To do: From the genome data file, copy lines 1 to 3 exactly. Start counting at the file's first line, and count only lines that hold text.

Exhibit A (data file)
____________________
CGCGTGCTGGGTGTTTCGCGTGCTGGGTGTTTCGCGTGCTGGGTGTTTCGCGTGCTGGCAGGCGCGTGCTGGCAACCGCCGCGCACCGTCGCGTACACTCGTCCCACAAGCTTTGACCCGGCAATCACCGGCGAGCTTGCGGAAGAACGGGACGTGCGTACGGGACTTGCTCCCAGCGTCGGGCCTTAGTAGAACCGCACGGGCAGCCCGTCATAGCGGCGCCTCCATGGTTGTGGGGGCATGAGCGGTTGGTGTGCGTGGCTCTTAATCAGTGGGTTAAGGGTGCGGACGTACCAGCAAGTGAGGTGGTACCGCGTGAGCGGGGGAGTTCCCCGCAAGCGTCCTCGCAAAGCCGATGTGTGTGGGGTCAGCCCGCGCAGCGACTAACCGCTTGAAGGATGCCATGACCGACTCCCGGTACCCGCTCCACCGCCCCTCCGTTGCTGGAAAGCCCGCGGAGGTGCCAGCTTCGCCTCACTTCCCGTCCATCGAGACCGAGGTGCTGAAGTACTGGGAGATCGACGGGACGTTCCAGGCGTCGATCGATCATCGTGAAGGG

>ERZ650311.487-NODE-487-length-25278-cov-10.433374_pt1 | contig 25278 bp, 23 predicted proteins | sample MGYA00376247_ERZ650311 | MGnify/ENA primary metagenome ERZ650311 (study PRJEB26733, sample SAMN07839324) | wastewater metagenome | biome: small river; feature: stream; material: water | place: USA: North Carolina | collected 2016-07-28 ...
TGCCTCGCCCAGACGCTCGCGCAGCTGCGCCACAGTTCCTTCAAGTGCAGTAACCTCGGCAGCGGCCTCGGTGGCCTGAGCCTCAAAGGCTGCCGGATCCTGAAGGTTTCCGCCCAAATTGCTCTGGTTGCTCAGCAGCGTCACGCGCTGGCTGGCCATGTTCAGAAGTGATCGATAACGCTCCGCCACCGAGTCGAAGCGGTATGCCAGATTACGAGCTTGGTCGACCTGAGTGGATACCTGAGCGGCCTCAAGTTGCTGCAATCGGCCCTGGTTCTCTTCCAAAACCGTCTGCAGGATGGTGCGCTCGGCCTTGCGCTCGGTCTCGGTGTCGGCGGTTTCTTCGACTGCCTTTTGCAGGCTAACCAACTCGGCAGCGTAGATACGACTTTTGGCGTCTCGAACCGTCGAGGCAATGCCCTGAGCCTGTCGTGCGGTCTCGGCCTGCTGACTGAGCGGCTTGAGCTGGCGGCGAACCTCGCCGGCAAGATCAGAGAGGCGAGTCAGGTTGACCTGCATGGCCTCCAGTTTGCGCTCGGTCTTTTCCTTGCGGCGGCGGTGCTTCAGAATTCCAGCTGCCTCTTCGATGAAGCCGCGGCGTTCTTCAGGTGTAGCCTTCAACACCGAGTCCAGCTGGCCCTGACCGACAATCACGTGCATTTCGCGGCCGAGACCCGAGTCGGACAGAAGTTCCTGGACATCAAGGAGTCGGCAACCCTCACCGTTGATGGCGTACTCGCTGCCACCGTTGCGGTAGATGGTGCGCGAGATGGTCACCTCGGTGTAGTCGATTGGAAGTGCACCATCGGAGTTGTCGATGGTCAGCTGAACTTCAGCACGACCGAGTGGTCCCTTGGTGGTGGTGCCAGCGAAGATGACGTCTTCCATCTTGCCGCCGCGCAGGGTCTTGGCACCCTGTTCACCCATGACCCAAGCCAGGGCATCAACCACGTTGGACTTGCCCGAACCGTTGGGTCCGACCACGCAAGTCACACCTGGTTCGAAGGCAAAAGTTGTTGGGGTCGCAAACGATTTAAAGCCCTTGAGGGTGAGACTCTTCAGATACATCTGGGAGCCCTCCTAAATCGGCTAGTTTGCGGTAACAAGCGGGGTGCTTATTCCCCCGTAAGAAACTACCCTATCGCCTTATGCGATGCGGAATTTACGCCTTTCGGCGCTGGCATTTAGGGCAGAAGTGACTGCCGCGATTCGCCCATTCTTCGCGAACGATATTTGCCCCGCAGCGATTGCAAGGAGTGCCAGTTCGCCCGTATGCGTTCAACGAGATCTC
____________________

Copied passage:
CGCGTGCTGGGTGTTTCGCGTGCTGGGTGTTTCGCGTGCTGGGTGTTTCGCGTGCTGGCAGGCGCGTGCTGGCAACCGCCGCGCACCGTCGCGTACACTCGTCCCACAAGCTTTGACCCGGCAATCACCGGCGAGCTTGCGGAAGAACGGGACGTGCGTACGGGACTTGCTCCCAGCGTCGGGCCTTAGTAGAACCGCACGGGCAGCCCGTCATAGCGGCGCCTCCATGGTTGTGGGGGCATGAGCGGTTGGTGTGCGTGGCTCTTAATCAGTGGGTTAAGGGTGCGGACGTACCAGCAAGTGAGGTGGTACCGCGTGAGCGGGGGAGTTCCCCGCAAGCGTCCTCGCAAAGCCGATGTGTGTGGGGTCAGCCCGCGCAGCGACTAACCGCTTGAAGGATGCCATGACCGACTCCCGGTACCCGCTCCACCGCCCCTCCGTTGCTGGAAAGCCCGCGGAGGTGCCAGCTTCGCCTCACTTCCCGTCCATCGAGACCGAGGTGCTGAAGTACTGGGAGATCGACGGGACGTTCCAGGCGTCGATCGATCATCGTGAAGGG

>ERZ650311.487-NODE-487-length-25278-cov-10.433374_pt1 | contig 25278 bp, 23 predicted proteins | sample MGYA00376247_ERZ650311 | MGnify/ENA primary metagenome ERZ650311 (study PRJEB26733, sample SAMN07839324) | wastewater metagenome | biome: small river; feature: stream; material: water | place: USA: North Carolina | collected 2016-07-28 ...
TGCCTCGCCCAGACGCTCGCGCAGCTGCGCCACAGTTCCTTCAAGTGCAGTAACCTCGGCAGCGGCCTCGGTGGCCTGAGCCTCAAAGGCTGCCGGATCCTGAAGGTTTCCGCCCAAATTGCTCTGGTTGCTCAGCAGCGTCACGCGCTGGCTGGCCATGTTCAGAAGTGATCGATAACGCTCCGCCACCGAGTCGAAGCGGTATGCCAGATTACGAGCTTGGTCGACCTGAGTGGATACCTGAGCGGCCTCAAGTTGCTGCAATCGGCCCTGGTTCTCTTCCAAAACCGTCTGCAGGATGGTGCGCTCGGCCTTGCGCTCGGTCTCGGTGTCGGCGGTTTCTTCGACTGCCTTTTGCAGGCTAACCAACTCGGCAGCGTAGATACGACTTTTGGCGTCTCGAACCGTCGAGGCAATGCCCTGAGCCTGTCGTGCGGTCTCGGCCTGCTGACTGAGCGGCTTGAGCTGGCGGCGAACCTCGCCGGCAAGATCAGAGAGGCGAGTCAGGTTGACCTGCATGGCCTCCAGTTTGCGCTCGGTCTTTTCCTTGCGGCGGCGGTGCTTCAGAATTCCAGCTGCCTCTTCGATGAAGCCGCGGCGTTCTTCAGGTGTAGCCTTCAACACCGAGTCCAGCTGGCCCTGACCGACAATCACGTGCATTTCGCGGCCGAGACCCGAGTCGGACAGAAGTTCCTGGACATCAAGGAGTCGGCAACCCTCACCGTTGATGGCGTACTCGCTGCCACCGTTGCGGTAGATGGTGCGCGAGATGGTCACCTCGGTGTAGTCGATTGGAAGTGCACCATCGGAGTTGTCGATGGTCAGCTGAACTTCAGCACGACCGAGTGGTCCCTTGGTGGTGGTGCCAGCGAAGATGACGTCTTCCATCTTGCCGCCGCGCAGGGTCTTGGCACCCTGTTCACCCATGACCCAAGCCAGGGCATCAACCACGTTGGACTTGCCCGAACCGTTGGGTCCGACCACGCAAGTCACACCTGGTTCGAAGGCAAAAGTTGTTGGGGTCGCAAACGATTTAAAGCCCTTGAGGGTGAGACTCTTCAGATACATCTGGGAGCCCTCCTAAATCGGCTAGTTTGCGGTAACAAGCGGGGTGCTTATTCCCCCGTAAGAAACTACCCTATCGCCTTATGCGATGCGGAATTTACGCCTTTCGGCGCTGGCATTTAGGGCAGAAGTGACTGCCGCGATTCGCCCATTCTTCGCGAACGATATTTGCCCCGCAGCGATTGCAAGGAGTGCCAGTTCGCCCGTATGCGTTCAACGAGATCTC